MONGOLOID (ASIAN): Hairs of Mongoloid or Asian origin are frequently rough, straight and round in cross-section. The outer coating of the hair, the cuticle, is typically denser than the cuticle of Negroid and Caucasian hairs and medulla is continuous and wide. Mongoloid hair can have a distinctive reddish look as a product of color grain pigments.

NEGROID (AFRICAN): hairs of Negroid or African origin are repeatedly curly or kinky, have compressed cross section and look like curly or wavy. Twisted hair shaft, known as buckling.


The comparison microscope is used to examine comparison between the known and questioned hair sample. The range of magnification commonly used is app 40X to 400X. A glass microscope slide with known or reference of hair sample is placed on the stage of microscope.

Following are the characteristics that are observed when microscopic examination of hair is done to check whether the hair belongs to human or animal.

1CUTICLEScales are small, flattened and surround the shaft completely Scales are large, wavy and do not surround the shaft completely
2MEDULLANarrow, discontinuous or fragmentedBroad, always present and continuous
3CORTEXThick, width of the cortex greater than medullaThin, width of cortex less than medulla
4MEDULLARY INDEXLess than 0.3 or 1/3More than 0.5 or ½
5 DISTRIBUTION OF PIGMENTMore  towards the periphery of the cortex/ towards cuticleUniform, peripheral or central / towards medulla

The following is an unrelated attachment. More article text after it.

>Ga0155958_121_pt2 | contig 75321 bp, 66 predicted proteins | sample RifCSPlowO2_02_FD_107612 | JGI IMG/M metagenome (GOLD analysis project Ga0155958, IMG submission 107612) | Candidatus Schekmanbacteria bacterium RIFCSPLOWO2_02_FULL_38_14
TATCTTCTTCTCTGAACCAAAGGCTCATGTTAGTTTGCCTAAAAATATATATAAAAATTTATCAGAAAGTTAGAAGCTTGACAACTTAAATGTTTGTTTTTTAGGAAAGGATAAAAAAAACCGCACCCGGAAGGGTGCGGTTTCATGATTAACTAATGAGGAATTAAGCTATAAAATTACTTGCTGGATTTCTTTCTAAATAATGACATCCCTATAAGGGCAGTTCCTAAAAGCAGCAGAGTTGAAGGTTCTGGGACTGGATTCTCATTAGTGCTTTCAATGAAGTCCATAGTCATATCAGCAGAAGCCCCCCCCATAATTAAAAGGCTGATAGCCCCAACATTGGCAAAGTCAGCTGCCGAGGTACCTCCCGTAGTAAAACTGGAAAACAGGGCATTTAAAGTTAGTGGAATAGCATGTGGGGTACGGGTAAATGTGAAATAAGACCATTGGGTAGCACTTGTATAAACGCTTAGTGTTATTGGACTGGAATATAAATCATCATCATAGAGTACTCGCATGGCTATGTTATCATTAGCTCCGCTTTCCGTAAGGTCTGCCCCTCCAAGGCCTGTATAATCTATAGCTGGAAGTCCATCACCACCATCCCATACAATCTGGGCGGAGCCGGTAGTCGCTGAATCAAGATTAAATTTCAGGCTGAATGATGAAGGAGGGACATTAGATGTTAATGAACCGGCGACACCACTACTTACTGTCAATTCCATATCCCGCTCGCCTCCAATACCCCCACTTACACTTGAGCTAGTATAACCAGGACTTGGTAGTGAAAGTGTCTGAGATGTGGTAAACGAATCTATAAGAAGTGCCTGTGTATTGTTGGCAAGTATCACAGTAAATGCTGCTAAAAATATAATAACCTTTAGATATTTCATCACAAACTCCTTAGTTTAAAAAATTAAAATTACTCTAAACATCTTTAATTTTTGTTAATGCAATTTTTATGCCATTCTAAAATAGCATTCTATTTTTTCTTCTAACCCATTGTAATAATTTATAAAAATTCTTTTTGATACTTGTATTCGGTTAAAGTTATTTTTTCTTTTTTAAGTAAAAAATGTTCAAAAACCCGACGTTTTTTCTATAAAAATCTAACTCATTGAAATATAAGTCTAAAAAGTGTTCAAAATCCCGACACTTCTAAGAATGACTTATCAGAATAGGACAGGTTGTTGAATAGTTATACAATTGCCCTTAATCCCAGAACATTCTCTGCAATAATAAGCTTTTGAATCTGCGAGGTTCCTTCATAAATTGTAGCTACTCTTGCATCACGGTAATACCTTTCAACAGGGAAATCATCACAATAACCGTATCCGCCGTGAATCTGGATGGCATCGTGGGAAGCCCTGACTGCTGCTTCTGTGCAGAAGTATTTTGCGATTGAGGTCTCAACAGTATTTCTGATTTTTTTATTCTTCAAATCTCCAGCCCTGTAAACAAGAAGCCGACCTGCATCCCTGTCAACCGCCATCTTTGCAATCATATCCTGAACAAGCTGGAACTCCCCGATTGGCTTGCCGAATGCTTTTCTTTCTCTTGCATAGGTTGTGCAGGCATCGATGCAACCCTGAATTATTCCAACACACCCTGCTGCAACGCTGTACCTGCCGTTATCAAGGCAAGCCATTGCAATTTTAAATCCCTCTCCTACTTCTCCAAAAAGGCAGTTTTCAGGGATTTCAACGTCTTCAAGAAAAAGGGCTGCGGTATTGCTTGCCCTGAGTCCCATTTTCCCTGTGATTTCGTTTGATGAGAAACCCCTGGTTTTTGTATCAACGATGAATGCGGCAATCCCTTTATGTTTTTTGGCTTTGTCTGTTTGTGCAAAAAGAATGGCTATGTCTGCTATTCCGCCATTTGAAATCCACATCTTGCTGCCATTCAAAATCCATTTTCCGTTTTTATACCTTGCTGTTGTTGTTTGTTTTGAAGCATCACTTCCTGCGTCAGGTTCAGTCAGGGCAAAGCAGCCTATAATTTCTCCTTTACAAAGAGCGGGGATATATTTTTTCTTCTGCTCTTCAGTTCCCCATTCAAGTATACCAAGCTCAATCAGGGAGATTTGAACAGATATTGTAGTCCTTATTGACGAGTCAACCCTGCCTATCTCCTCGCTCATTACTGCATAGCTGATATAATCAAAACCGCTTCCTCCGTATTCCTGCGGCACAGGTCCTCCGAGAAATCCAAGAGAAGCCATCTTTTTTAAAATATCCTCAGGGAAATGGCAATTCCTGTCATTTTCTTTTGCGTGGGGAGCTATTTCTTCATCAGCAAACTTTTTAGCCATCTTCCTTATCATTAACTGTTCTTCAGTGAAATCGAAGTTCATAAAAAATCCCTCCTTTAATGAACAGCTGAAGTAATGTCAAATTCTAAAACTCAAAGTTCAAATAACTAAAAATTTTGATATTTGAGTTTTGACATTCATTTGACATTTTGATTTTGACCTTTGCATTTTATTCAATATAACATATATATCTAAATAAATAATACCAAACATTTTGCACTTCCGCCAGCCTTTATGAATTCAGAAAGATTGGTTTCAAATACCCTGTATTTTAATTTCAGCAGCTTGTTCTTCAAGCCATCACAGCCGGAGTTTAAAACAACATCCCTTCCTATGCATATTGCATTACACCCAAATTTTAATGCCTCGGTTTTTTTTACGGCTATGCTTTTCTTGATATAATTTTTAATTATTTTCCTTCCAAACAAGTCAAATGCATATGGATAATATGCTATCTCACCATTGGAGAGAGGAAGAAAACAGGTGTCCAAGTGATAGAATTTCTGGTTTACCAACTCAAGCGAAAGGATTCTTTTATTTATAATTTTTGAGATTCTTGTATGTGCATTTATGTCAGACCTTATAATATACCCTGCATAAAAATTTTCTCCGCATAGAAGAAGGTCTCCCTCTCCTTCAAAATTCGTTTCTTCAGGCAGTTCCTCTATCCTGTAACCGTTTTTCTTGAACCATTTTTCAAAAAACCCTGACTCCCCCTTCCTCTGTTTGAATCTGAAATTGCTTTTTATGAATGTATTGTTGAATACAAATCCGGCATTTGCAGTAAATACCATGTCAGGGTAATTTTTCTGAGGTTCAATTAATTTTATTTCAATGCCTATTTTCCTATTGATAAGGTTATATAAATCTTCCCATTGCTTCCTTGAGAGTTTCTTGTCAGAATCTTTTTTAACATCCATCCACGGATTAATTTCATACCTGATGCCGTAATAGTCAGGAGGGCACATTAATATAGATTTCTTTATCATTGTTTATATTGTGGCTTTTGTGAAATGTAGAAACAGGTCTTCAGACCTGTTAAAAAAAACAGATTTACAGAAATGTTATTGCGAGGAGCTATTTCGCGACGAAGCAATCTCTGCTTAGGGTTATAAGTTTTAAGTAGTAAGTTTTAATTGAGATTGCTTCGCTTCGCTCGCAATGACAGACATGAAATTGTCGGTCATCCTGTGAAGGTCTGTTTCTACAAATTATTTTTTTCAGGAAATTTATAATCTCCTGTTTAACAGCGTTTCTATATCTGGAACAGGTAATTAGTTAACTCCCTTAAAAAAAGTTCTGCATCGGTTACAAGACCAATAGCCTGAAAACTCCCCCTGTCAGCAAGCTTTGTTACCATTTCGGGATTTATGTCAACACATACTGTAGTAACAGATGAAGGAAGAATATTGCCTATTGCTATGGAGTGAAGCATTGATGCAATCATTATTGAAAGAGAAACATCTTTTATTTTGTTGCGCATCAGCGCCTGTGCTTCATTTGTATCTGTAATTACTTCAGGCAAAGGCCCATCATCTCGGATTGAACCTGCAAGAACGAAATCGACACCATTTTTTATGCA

The cross sections of hairs are obtained with the help of an instrument called microtome. Clean hair is embedded in hair wax, plastics or flesh. It is sliced into thin circles. The slices are fixed in Canada balsam on a microscope slide after cleaning them with acetone and the cross –sectional structure of hair is studied.

Microtomy is helpful in the microscopic study of the cross-section of the hair to determine pigment distribution, medullary shape and medullary index of the hair. Cross sectioning also, facilitates the proper study of the shape of the hair and relative sizes of the hair parts: medulla, cortex and the cuticle.


The qualitative and quantitative examination of the element such as arsenic, iron, lead and silicone present in the hair permit the identification of the possible common source hair because the composition varies from one individual to other. It does not individualization of the person. The technique is simple in principle. In examination of hair, the hair is exposed to neutron bombardment. The trace elements in the hair become radioactive. Gamma- rays spectrometry gives qualitative and quantitative analyses. Comparison of the analyses of the questioned and the standard sample indicates the possible common/ different source.


Scanning electron microscopy is playing an increasingly important part in the examination of hair structures. The instrument has been applied particularly for the study of cuticles/ scales structure. They are studied with the instrument in both ways, direct or after preparing the casts of the hair.

DNA profiling

If the skin, flesh or blood was sticking to the hair root, define identification of the source person of the hair is made through nDNA profiling. However, hair in criminal situations is usually fallen hair. They do not carry sufficient body cell materials and thus fail to provide the nDNA profiling. However, the discovery of mitochondrial DNA has changed the scenario. Now, hair can be linked to an individual through mitochondrial DNA.

Mitochondria DNA are inherited from the mother only. Other maternal relatives also carry the mtDNA; the success rate is about 80%. Both shaft and roots can be used for the extraction and amplification of mt DNA and a final comparison of the mtDNA profiles. However, it does not provide individual specificity.

If the nuclear material is not available for n DNA analysis, mtDNA analysis is done in all cases. It is done after the microscopic examination, as DNA analyses are destructive.